Vicar admits middle-classes are fiddling church school places

[from: National Secular Society]

Vicar admits middle-classes are fiddling church school places

A vicar in Finsbury Park, London, has criticised middle-class parents who “play the system” in order to get their children places in church schools when they aren’t really Christian.

The Reverend Stephen Coles of St Thomas the Apostle Church says that the mushrooming demand for places in well-performing Catholic and Church of England Schools is sidelining vulnerable and disadvantaged children. Mr Coles told the Islington Tribune that parents are buying “improbable amounts of raffle tickets” and serving on the parish council in an effort to “outchurch” one another to gain favour with admission boards.

He told the paper: The church should be serving those people from tricky backgrounds who need help. But there is a higher percentage of middle-class white children than is reflective of the congregations in Islington. Christians are not being educated alongside their neighbours and this makes the children in these schools deprived. One parent told me that in her child’s non-church school ‘Christian’ has become a term of abuse.”

Mr Cole’s church is one of three linked to St John’s Highbury Vale Church of England Primary School. Ofsted praised it for its “uniformly high standards”. The School’s admission policies demand that the parents must live within the parish and attend church once a fortnight for at least a year prior to applying for a school place.

Mr Coles told the Islington Tribune: “Parents do know how to operate the system now. I had a couple who failed on the 12-month rule and they stopped going as soon as they didn’t get in. I get very sheepish ‘hellos’ when I see them in the street. I think if people are coming for calculating reasons I’ll tease them – God has a greater sense of humour than anybody else.”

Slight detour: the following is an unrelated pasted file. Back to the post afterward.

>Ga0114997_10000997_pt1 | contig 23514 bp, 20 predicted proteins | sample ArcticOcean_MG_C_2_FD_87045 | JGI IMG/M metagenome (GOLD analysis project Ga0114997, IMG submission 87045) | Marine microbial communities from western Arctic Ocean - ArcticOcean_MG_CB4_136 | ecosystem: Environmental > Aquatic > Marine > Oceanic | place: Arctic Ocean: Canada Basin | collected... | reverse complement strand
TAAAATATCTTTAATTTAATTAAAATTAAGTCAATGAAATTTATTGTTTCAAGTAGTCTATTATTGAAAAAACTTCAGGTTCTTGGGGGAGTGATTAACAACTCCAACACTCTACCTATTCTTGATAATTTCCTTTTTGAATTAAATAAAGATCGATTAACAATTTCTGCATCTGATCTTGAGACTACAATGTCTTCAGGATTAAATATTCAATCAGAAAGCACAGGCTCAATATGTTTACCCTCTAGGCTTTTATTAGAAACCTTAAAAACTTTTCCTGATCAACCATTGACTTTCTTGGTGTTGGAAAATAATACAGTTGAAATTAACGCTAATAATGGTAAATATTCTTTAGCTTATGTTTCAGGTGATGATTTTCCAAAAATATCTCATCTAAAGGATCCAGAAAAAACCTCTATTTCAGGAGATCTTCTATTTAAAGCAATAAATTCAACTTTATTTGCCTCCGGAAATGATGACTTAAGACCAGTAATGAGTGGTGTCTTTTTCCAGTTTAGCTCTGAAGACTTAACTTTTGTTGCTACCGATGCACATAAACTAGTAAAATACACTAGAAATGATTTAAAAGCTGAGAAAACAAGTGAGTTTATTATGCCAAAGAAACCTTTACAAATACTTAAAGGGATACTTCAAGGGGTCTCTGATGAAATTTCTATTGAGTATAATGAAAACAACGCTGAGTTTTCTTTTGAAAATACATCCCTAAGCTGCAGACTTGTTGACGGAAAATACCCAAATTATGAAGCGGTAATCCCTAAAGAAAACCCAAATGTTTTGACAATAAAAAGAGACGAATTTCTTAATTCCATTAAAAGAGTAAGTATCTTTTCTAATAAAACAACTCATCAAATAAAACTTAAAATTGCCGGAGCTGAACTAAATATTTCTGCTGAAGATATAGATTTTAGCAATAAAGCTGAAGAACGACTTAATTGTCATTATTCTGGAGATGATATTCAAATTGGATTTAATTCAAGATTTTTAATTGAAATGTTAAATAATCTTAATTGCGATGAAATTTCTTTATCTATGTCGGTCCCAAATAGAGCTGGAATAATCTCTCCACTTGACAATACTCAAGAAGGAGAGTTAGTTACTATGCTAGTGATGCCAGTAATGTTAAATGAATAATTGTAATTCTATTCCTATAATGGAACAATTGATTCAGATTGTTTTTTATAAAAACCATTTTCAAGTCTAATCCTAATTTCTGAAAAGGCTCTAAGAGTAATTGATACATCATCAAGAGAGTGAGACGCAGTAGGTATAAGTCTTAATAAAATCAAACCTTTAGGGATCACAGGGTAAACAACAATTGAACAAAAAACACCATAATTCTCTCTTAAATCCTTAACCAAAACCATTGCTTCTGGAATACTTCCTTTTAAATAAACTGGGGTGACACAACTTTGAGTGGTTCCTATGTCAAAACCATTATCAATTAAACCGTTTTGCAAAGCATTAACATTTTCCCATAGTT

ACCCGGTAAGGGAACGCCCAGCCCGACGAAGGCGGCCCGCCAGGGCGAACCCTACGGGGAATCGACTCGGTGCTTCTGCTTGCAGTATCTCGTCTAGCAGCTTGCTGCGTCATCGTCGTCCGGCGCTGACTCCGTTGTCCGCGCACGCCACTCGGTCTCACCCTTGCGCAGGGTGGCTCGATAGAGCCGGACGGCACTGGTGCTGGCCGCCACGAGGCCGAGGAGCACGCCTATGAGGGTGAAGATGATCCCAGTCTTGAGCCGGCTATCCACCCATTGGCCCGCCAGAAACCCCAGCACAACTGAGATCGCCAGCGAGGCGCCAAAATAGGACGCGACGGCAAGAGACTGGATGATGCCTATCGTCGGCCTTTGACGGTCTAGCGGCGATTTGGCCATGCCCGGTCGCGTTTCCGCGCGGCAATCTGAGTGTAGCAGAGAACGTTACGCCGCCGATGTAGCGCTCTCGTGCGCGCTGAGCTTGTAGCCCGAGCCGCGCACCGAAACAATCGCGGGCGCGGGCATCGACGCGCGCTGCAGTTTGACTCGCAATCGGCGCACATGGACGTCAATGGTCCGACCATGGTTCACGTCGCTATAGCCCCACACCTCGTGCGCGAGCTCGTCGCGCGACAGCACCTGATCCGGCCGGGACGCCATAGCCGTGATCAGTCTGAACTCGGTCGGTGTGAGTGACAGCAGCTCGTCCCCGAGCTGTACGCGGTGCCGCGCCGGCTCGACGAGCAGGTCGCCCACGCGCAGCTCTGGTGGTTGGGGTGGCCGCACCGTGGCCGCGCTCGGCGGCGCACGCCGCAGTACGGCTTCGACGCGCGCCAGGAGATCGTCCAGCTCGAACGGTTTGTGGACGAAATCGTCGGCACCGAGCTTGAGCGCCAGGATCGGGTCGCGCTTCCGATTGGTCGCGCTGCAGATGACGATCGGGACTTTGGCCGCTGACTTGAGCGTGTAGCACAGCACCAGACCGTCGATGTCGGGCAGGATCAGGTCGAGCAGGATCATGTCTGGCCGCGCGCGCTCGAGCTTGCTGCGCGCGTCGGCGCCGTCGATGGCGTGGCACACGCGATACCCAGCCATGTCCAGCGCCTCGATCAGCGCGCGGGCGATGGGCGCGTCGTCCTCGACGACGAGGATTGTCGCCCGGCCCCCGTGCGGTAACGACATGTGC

Leaving aside the cleric’s cringe-making remarks, his observations were reinforced by a letter in the following week’s Tribune from a parent who had tried to play the system. His (anonymous) letter said:

“Having read Rev Stephen Coles’ comments in your newspaper, I feel compelled to confess my sins. I am white and middle-class, and after a lifetime of debauchery and self-indulgence I rediscovered my faith at around the time my eldest child reached the age of three. What made our situation rather unusual was that my wife is an Asian Muslim, and my children have Muslim names.

“When we started to go to church, we were warmly received. The church was packed with young families, and we soon made many good friends there. At the same time, I felt slightly ill-at-ease, as if we were there under false pretences. We would take our children to the crèche, and make sure their names were recorded in the register. My personal epiphany came on a summer’s morning during the holiday period. There was no crèche, no register and the church was virtually empty.

“Therefore, to some extent, I am in agreement with Rev Coles. However, the simple truth is that we parents are simply playing by the rules that have been laid down for us. If the churches want their schools to be more diverse, they should amend their criteria to allow this to happen.

“What is more, the local churches are equally complicit. They hold up the promise of a coveted school place; and in return we bolster their dwindling congregations. In the absence of these children I doubt the combined congregations of the three CofE feeder churches could fill one small church hall. Bums on seats increase funding from the diocese, and it would be disingenuous of the Rev Coles to suggest that he does not benefit from this tacit arrangement.

“While I can only speak of St John’s, there does seem to me to be another more serious problem, The school, inevitably perhaps, is so full of white, middle-class children that it struggles to cope with anyone who does not fit into this category. Our own son was so unhappy that we eventually withdrew him. Divine retribution, perhaps, but at least he is now flourishing in a school that welcomes and embraces his ethnicity. Any school should be capable of fostering uniqueness that is within every child, regardless of their class or colour.

“Before criticising the parents Rev Coles should perhaps ask himself why so many non-white and underprivileged children feel so alienated in church schools.”


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